Mental Health Awareness Week aims to “release the stigma around mental health, educate students on resources available to them, and continue to advocate for increased mental health resources on campus.”
This year, there are several new events and elements to raise awareness of mental health in the campus community.
The Associated Students of Michigan State University, or ASMSU, kicked off the second-annual Mental Health Awareness Week Nov. 11.
ASMSU collaborates with other student groups on campus and MSU departments for the week to bring more ideas to the table and to foster a greater collaboration throughout campus.
This initiative entails several different events throughout the week that try to “shed light and increase awareness of mental health.”
Some of the events this year include “Release the Stigma: Focusing on Multicultural Communities,” “Embrace the Rain,” a candlelight vigil at the Rock on Farm Lane, “Positive Affirmation Day” and more.
“It’s just so important that (students) know that we are here for them. Even just to provide something as simple as a shirt or a water bottle, it just might make someone’s week,” Red Cedar Log Editor-in-Chief Helen Korneffel said. “I just think it’s important that we help release the stigma.”
Mental Health Awareness Week is a way to bring the community together and evaluate how to improve wellness and mental health resources on campus, Liaison for Health, Safety and Wellness for ASMSU Kumaran Arivoli said.
“We shouldn’t go to college and solely focus on stress,” Arivoli said. “College should be a place where we are well, and that seems like such a foreign concept to us. I think that should be a huge part of going to college, is being happy and so many students aren’t happy. So, that’s why it’s super important to have a week like this.”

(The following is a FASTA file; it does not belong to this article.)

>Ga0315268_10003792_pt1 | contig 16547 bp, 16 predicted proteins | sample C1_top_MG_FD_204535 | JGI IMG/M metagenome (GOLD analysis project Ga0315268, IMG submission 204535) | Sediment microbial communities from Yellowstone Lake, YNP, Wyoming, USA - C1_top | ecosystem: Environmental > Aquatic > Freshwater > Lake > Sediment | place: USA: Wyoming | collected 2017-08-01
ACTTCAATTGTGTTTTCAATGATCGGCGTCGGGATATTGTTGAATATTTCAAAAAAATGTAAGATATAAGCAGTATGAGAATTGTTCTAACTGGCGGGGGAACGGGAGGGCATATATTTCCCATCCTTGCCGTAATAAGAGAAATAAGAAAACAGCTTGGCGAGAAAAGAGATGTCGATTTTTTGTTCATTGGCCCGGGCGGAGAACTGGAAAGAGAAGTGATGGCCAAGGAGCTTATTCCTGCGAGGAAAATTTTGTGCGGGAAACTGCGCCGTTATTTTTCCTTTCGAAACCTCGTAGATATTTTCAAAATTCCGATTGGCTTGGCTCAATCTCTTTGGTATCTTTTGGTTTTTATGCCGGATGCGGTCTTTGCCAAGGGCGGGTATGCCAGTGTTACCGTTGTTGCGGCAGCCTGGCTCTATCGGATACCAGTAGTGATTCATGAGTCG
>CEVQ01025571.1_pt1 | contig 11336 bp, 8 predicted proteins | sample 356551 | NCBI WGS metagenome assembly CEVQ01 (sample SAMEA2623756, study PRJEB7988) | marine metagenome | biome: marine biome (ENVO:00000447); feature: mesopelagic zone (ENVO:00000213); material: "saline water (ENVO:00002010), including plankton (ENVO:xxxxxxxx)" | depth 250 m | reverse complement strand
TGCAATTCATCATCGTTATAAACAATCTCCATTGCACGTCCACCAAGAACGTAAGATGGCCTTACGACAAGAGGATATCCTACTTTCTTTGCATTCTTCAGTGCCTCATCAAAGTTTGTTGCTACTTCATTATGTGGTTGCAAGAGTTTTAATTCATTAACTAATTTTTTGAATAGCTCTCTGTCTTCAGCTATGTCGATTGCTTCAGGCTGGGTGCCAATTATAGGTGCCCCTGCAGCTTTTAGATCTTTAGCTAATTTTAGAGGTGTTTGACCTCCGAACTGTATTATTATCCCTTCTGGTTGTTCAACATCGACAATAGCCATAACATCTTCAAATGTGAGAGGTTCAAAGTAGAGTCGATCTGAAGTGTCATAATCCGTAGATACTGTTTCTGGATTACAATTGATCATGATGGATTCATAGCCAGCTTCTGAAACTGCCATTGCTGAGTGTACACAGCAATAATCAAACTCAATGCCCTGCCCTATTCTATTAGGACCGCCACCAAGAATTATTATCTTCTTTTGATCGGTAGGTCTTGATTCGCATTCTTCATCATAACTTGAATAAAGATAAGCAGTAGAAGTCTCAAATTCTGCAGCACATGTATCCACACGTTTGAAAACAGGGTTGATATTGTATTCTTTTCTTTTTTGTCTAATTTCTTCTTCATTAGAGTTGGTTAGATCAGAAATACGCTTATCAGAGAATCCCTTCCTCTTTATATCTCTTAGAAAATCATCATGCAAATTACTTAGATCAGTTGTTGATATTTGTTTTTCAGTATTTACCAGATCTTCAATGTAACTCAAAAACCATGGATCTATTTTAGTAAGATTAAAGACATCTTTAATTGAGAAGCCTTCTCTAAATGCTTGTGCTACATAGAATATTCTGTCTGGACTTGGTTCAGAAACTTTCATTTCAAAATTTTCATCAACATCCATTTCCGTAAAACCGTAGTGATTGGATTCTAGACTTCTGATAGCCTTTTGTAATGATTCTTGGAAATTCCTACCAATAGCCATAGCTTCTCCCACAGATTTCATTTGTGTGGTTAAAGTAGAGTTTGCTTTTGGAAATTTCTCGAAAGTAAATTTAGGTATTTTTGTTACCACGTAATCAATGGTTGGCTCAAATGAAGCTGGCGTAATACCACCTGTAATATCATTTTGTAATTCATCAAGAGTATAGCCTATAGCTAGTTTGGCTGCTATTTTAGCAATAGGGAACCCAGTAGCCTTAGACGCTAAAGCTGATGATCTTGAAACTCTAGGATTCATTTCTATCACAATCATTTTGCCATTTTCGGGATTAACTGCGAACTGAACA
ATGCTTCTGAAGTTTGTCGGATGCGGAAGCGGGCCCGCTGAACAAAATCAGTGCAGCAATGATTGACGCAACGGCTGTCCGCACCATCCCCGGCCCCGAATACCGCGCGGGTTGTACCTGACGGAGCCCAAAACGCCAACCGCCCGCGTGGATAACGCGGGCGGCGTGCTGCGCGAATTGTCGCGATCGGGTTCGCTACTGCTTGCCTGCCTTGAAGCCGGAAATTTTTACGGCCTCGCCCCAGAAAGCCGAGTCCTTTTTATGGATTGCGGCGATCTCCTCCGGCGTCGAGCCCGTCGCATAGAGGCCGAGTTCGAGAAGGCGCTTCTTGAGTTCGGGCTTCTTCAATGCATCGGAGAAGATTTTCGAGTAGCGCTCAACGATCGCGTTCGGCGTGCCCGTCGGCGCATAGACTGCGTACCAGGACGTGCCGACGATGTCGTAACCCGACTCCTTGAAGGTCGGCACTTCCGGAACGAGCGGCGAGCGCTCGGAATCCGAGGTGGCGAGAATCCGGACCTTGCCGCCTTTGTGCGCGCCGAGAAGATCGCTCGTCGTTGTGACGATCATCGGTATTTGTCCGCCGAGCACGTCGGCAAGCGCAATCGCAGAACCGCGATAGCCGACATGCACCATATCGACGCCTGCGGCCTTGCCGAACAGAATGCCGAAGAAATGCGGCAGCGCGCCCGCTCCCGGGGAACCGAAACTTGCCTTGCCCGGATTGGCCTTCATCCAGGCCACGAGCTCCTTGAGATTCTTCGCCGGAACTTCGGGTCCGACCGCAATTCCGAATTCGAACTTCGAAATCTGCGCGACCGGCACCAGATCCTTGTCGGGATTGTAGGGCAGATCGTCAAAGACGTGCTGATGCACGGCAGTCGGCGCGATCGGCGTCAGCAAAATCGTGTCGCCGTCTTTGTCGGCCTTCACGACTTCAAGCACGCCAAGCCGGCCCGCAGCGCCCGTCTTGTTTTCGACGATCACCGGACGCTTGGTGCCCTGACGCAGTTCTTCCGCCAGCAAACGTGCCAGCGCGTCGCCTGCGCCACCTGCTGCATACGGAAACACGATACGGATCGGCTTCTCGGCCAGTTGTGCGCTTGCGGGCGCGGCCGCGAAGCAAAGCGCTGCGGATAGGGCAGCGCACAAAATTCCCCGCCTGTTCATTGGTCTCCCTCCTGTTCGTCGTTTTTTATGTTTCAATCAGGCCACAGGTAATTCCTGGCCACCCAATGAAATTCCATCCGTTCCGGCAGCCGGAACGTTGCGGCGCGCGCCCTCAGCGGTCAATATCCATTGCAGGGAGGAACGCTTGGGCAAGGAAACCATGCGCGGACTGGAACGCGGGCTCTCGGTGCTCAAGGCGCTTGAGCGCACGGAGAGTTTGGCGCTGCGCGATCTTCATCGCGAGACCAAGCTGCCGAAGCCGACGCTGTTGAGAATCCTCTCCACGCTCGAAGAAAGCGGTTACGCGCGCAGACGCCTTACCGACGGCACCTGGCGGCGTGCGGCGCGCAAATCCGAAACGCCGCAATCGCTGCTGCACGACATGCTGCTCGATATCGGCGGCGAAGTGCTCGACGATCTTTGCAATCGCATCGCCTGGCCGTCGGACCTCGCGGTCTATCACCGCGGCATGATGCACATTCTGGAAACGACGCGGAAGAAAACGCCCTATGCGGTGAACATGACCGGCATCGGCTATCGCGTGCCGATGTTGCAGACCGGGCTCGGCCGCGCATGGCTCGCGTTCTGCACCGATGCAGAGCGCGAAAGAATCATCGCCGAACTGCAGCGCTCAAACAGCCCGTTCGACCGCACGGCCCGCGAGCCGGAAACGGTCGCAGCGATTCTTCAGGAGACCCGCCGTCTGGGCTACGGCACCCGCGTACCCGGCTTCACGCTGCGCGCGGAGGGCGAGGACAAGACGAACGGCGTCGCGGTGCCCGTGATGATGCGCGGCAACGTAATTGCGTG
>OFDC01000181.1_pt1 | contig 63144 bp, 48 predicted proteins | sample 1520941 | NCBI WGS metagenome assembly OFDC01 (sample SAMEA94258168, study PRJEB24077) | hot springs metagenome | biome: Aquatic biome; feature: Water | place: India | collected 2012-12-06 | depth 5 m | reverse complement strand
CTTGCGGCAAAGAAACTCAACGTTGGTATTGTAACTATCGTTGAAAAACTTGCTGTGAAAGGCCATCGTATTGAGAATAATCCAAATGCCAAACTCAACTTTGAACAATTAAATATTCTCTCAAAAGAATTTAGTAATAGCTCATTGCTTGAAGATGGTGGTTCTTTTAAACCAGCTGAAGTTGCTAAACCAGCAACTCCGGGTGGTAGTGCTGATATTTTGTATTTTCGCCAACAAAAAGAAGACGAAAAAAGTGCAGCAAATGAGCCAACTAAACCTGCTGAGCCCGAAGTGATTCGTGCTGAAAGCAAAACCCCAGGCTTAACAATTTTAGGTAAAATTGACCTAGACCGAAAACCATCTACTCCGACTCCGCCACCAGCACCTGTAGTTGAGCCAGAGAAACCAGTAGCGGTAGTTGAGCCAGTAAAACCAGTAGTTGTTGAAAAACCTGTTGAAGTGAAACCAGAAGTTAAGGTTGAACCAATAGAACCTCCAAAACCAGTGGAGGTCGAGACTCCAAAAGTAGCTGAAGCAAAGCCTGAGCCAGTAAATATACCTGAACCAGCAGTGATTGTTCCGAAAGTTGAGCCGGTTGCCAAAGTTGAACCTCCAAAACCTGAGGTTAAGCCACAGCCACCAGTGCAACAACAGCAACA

In order to bring more awareness this year, ASMSU has more online shareable features and promotions on social media, as well as new events like “Break the Stigma: Mental Health in Multicultural Communities.”
Mental Health Awareness Week was originally held in the spring semester last year, but has since been moved to a more appropriate time of year, Arivoli said.
Due to the absence of a fall break, finals and the change of weather, some students find themselves in need of help with their mental health during this time of year.
“It’s a very stressful time of year. It’s after midterms, or maybe even during midterms. It’s close to finals week,” Arivoli said. “Even something as simple as the weather changing with people who suffer from seasonal affective disorder. It’s just a busy and tough time of the year for a lot of students, particularly college students.”
As a senior this year, Arivoli said he tried to create a more unique week and create new events. He said he hopes Mental Health Awareness Week continues to spread the same important message in new, creative ways in the years to come.
“I think it’s really important to at least make this a unique week. I didn’t want to do exactly what we did last year,” Arivoli said. “For the person who follows my job next year, I’m going to make sure that they have their own ideas and come up with some really cool things. ... I think updating mental health and its multiple facets is a really, really good idea to keep this going on in the future.”
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